Seat of Stone and Legend. Hill of Magnitude and Love.

August 15, 2016

A hill for magnitude, a mountain in virtue of its bold design.

– Robert Louis Stevenson

Last weekend, I went climbing. No, not a mountain. A hill.

But not just any hill.

This iconic landmark dominates the skyline of a special city that’s very dear to my heart. For those of you who’ve visited Edinburgh, you’ll know that I’m talking about Arthur’s Seat. Situated in Holyrood Park at the end of the Royal Mile, it’s the highest of Edinburgh’s seven hills at 822 feet, providing a perfect vantage point to take in a panoramic view of the city and the surrounding landscape.

Arthur’s Seat was formed from the remains of an extinct volcano that dates back 350 million years to the Carboniferous Period. Originally, the summit would have been double its current height, but over time this was eroded by glaciation, exposing the rocky crags to the west and a long tail of basalt cliffs, known as Salisbury Crags to the east. The twin summits of the Lion’s Head and the Lion’s Haunch are all that remain of the central vents of the volcano, so named because, from certain angles, the shape of the hill is thought to resemble a crouching lion. Towards the southern end of the Crags are two areas of geological significance: Hutton’s Rock and Hutton’s Section, made famous by James Hutton in 1785, ‘the founder of modern geology’ whose study of how the igneous (dolerite) and sedimentary (sandstone) rock of the Crags were formed, i.e. by different processes at different time periods, revolutionised our understanding of the Earth’s geology.

However, the origin of how Arthur’s Seat came by its name is still a topic of hot debate. Some believe it’s the location of the legendary Camelot. If King Arthur and his army did pass through Edinburgh during one of his twelve battles, there’s no real evidence to suggest that he ever came to visit his seat.

Shame. How cool would it be to find a greatsword thrust into the stone summit rather than a concrete triangulation pillar?

Now there’s an idea!

Another theory proposed by William Maitland is that the name is derived from the Gaelic Ard-na-Said, meaning Height of Arrows/Hill of the Archers, which over time evolved from Archer’s seat to Arthur’s seat, and may or may not be connected to the Iron Age fort that once occupied the eastern side of the hill.

Other places names associated with the hill are Dunsapie Loch (Gaelic for hill of wispy grass) and Guttit Haddie, a rock that’s shaped like a gutted haddock. Running beneath Salisbury Crags is Radical Road, named after the 1820 Radical War, and built by unemployed weavers from the west coast of Scotland at the behest of Sir Walter Scott. The road snakes around the base of the Crags and is another popular route to take in the fab view of the city, either by foot or by car.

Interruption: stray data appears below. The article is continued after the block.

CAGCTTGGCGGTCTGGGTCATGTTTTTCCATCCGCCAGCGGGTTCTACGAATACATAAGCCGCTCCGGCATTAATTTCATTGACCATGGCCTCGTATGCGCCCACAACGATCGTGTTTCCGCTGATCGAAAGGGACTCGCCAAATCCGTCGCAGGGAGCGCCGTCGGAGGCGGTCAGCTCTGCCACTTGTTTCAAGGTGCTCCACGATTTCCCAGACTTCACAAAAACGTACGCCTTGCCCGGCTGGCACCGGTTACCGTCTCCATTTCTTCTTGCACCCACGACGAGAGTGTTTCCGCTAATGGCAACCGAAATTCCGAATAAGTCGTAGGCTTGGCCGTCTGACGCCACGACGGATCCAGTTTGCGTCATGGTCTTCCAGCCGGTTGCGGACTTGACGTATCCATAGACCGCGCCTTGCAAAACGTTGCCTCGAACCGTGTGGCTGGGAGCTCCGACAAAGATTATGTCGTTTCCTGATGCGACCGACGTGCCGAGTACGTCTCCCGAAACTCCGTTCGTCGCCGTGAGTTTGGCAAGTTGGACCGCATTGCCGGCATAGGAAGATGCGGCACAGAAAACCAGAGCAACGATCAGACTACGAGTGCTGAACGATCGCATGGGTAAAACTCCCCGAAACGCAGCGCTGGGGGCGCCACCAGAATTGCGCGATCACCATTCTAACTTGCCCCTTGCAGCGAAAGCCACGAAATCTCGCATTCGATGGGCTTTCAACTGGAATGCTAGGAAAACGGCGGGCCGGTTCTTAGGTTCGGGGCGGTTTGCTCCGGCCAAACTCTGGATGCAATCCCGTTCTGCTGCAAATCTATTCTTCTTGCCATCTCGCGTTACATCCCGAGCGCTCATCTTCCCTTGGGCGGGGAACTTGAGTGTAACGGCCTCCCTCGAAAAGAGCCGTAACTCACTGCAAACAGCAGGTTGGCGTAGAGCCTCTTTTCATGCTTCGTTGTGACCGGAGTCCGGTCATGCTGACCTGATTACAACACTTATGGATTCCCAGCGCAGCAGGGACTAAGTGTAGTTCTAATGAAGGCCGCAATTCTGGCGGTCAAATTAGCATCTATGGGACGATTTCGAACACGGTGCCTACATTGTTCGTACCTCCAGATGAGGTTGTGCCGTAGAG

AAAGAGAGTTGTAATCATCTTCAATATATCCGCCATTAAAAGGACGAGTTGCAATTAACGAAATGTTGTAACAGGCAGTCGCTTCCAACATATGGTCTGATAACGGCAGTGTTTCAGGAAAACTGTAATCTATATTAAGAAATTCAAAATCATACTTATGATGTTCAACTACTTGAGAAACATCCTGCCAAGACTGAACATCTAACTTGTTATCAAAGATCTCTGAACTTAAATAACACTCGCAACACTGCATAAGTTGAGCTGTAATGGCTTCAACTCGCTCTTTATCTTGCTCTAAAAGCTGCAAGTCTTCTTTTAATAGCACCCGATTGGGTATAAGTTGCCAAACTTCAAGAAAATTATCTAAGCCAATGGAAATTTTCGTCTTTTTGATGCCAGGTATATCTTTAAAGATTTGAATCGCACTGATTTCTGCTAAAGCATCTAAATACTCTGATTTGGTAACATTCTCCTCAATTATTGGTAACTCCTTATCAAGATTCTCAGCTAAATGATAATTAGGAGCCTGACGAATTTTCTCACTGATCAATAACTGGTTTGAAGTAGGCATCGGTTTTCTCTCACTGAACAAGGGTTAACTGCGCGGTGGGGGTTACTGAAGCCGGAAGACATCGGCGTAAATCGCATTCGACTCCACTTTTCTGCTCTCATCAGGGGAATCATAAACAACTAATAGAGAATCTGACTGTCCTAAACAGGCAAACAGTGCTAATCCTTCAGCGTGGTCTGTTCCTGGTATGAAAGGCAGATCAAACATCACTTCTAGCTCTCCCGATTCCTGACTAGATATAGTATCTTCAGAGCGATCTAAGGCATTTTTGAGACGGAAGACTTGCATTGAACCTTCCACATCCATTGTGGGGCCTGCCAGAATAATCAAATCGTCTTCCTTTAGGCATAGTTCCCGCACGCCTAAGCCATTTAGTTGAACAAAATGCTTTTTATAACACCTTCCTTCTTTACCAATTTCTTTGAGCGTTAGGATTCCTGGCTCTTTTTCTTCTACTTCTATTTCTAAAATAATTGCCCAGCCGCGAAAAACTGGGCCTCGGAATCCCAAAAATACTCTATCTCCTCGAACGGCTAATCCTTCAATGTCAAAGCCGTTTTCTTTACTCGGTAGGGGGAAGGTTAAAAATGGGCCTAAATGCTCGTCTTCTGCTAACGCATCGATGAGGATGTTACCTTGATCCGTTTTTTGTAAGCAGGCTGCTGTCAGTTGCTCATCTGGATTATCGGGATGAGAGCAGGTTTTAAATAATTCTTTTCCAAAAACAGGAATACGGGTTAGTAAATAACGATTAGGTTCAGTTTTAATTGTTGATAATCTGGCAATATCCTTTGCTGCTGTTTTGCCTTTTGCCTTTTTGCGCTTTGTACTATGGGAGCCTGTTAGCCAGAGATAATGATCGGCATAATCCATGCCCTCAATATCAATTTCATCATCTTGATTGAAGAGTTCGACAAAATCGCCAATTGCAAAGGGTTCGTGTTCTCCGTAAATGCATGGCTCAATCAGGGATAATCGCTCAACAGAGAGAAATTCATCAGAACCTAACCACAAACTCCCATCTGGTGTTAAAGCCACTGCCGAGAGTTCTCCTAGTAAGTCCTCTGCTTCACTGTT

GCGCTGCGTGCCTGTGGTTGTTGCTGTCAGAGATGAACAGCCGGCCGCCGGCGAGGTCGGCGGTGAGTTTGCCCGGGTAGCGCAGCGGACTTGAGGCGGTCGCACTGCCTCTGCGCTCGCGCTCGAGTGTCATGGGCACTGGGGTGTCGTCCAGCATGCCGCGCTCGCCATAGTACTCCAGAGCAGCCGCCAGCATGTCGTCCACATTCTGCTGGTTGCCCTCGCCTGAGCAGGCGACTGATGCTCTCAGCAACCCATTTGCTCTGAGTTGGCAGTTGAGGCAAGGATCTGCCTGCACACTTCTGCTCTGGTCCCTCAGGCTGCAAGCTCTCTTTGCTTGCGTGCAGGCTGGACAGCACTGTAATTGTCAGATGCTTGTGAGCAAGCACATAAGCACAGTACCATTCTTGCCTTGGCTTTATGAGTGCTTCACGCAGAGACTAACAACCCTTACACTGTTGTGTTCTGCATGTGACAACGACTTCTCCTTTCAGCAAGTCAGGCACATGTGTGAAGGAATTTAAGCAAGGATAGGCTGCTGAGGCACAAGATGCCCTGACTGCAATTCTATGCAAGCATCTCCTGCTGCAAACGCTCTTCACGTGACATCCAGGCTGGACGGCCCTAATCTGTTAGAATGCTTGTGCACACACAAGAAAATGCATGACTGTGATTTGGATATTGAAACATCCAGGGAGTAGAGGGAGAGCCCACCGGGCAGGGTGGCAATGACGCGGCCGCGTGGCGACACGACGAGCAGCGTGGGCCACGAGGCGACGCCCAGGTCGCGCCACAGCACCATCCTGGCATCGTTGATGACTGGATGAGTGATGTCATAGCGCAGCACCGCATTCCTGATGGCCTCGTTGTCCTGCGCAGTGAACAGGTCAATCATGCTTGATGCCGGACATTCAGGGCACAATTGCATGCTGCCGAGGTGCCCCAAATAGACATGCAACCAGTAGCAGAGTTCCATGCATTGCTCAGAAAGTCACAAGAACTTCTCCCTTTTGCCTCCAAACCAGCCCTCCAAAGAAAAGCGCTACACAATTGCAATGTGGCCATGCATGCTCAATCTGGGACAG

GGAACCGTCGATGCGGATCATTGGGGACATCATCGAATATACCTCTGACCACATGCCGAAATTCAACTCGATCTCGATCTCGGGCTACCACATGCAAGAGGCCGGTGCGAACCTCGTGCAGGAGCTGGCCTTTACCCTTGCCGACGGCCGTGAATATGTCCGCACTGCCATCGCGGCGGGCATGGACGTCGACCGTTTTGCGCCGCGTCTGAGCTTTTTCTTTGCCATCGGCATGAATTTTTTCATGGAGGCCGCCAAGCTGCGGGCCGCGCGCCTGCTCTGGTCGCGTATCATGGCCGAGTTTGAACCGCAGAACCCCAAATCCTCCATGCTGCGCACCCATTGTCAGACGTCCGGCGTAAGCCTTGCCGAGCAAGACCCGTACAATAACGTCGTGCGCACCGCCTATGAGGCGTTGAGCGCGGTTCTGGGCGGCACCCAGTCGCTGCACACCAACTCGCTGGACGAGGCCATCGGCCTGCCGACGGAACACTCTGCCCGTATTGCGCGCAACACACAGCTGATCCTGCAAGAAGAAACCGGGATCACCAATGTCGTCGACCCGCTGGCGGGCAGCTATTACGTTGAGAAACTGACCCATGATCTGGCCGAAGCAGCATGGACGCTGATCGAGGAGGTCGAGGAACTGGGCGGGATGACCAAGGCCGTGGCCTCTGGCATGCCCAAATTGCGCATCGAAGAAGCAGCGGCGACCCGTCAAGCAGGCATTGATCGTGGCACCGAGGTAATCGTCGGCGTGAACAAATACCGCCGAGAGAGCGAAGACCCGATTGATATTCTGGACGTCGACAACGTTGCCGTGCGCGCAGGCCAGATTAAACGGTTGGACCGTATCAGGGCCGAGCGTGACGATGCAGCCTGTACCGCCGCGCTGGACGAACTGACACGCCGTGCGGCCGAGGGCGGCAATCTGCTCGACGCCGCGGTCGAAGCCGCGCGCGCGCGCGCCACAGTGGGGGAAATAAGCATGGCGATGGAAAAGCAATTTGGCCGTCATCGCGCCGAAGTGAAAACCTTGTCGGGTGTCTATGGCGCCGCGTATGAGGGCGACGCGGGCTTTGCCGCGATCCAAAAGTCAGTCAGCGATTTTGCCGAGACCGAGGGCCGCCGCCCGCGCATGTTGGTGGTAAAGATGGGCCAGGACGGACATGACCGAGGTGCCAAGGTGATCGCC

Radical Road. The teeny red blob below is my car.

Some places record a grislier past, such as Hangman’s Crag, which marks the spot where an excise officer was murdered in 1769. The perpetrator, Munro Campbell committed suicide and was buried beneath the Crags, only to be dug up again after the townspeople had a change of heart and hurled his body off the top of the hill.

Double death – harsh!

And just behind Duddingston Loch, is Murder Acre, the site where a bloody riot that took place in 1677 between trade apprentices.

Steeped in ancient legend, a rich and bloody history and place of significant geological discovery, it’s no wonder this ancient giant is a magnet for tourists, hill-walkers, mad joggers – and the occasional hung-over student. To me, however, Arthur’s Seat holds a more personal meaning. One of beginnings and endings and… love.

Not a lot of people know this, (okay, they do now) but it was on this ancient seat that hubby proposed to me. Fast forward 21 years, and it’s also the place where my trilogy will end, in a rather dramatic and heart-wrenching way. Much dying and crying are promised, that’s all I will say. But I’m not ready to think about endings yet. My characters are only halfway into their journey and still have plenty of living and fighting and loving to do before I ruthlessly kill some of them off.

The reason for this particular visit was part family day out, part research for the final scene in my third book. The day started well. The sky was postcard blue and spirits were high until a heated discussion arose as to which route we should take.

So much for marital bliss!